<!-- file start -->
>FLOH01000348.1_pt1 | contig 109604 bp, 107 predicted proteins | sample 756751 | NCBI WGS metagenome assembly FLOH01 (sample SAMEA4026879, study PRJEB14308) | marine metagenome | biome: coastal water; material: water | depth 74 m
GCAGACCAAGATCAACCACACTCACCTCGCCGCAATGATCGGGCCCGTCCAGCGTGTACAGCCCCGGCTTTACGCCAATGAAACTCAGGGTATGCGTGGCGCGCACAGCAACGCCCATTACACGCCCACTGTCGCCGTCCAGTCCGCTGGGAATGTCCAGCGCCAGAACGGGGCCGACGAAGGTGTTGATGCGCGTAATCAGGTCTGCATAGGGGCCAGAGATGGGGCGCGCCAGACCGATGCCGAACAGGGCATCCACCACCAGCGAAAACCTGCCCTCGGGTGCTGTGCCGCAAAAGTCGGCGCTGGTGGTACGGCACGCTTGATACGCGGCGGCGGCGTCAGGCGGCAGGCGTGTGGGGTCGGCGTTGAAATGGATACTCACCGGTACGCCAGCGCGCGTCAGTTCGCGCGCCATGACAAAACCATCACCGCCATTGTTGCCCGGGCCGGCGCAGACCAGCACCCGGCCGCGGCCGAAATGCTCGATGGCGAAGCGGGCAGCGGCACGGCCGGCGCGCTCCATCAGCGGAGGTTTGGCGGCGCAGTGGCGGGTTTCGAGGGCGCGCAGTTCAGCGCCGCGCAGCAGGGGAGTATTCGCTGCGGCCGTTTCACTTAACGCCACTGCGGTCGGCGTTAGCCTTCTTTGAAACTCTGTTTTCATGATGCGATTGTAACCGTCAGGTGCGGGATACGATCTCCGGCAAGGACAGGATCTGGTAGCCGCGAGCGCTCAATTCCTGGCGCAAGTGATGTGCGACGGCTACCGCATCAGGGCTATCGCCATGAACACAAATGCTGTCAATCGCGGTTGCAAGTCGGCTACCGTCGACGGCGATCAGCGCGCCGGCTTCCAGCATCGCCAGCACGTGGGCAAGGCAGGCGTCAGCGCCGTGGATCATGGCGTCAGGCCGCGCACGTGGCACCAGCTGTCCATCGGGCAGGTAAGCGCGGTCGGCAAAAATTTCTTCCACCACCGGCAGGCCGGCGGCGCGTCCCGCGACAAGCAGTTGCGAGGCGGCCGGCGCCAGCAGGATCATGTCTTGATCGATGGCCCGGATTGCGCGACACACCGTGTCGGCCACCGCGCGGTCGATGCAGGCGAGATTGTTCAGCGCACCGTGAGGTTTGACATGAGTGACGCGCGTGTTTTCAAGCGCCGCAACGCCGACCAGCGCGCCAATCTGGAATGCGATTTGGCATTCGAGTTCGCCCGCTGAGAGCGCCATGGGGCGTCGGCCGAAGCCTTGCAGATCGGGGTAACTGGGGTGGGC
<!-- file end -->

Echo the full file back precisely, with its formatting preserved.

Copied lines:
>FLOH01000348.1_pt1 | contig 109604 bp, 107 predicted proteins | sample 756751 | NCBI WGS metagenome assembly FLOH01 (sample SAMEA4026879, study PRJEB14308) | marine metagenome | biome: coastal water; material: water | depth 74 m
GCAGACCAAGATCAACCACACTCACCTCGCCGCAATGATCGGGCCCGTCCAGCGTGTACAGCCCCGGCTTTACGCCAATGAAACTCAGGGTATGCGTGGCGCGCACAGCAACGCCCATTACACGCCCACTGTCGCCGTCCAGTCCGCTGGGAATGTCCAGCGCCAGAACGGGGCCGACGAAGGTGTTGATGCGCGTAATCAGGTCTGCATAGGGGCCAGAGATGGGGCGCGCCAGACCGATGCCGAACAGGGCATCCACCACCAGCGAAAACCTGCCCTCGGGTGCTGTGCCGCAAAAGTCGGCGCTGGTGGTACGGCACGCTTGATACGCGGCGGCGGCGTCAGGCGGCAGGCGTGTGGGGTCGGCGTTGAAATGGATACTCACCGGTACGCCAGCGCGCGTCAGTTCGCGCGCCATGACAAAACCATCACCGCCATTGTTGCCCGGGCCGGCGCAGACCAGCACCCGGCCGCGGCCGAAATGCTCGATGGCGAAGCGGGCAGCGGCACGGCCGGCGCGCTCCATCAGCGGAGGTTTGGCGGCGCAGTGGCGGGTTTCGAGGGCGCGCAGTTCAGCGCCGCGCAGCAGGGGAGTATTCGCTGCGGCCGTTTCACTTAACGCCACTGCGGTCGGCGTTAGCCTTCTTTGAAACTCTGTTTTCATGATGCGATTGTAACCGTCAGGTGCGGGATACGATCTCCGGCAAGGACAGGATCTGGTAGCCGCGAGCGCTCAATTCCTGGCGCAAGTGATGTGCGACGGCTACCGCATCAGGGCTATCGCCATGAACACAAATGCTGTCAATCGCGGTTGCAAGTCGGCTACCGTCGACGGCGATCAGCGCGCCGGCTTCCAGCATCGCCAGCACGTGGGCAAGGCAGGCGTCAGCGCCGTGGATCATGGCGTCAGGCCGCGCACGTGGCACCAGCTGTCCATCGGGCAGGTAAGCGCGGTCGGCAAAAATTTCTTCCACCACCGGCAGGCCGGCGGCGCGTCCCGCGACAAGCAGTTGCGAGGCGGCCGGCGCCAGCAGGATCATGTCTTGATCGATGGCCCGGATTGCGCGACACACCGTGTCGGCCACCGCGCGGTCGATGCAGGCGAGATTGTTCAGCGCACCGTGAGGTTTGACATGAGTGACGCGCGTGTTTTCAAGCGCCGCAACGCCGACCAGCGCGCCAATCTGGAATGCGATTTGGCATTCGAGTTCGCCCGCTGAGAGCGCCATGGGGCGTCGGCCGAAGCCTTGCAGATCGGGGTAACTGGGGTGGGC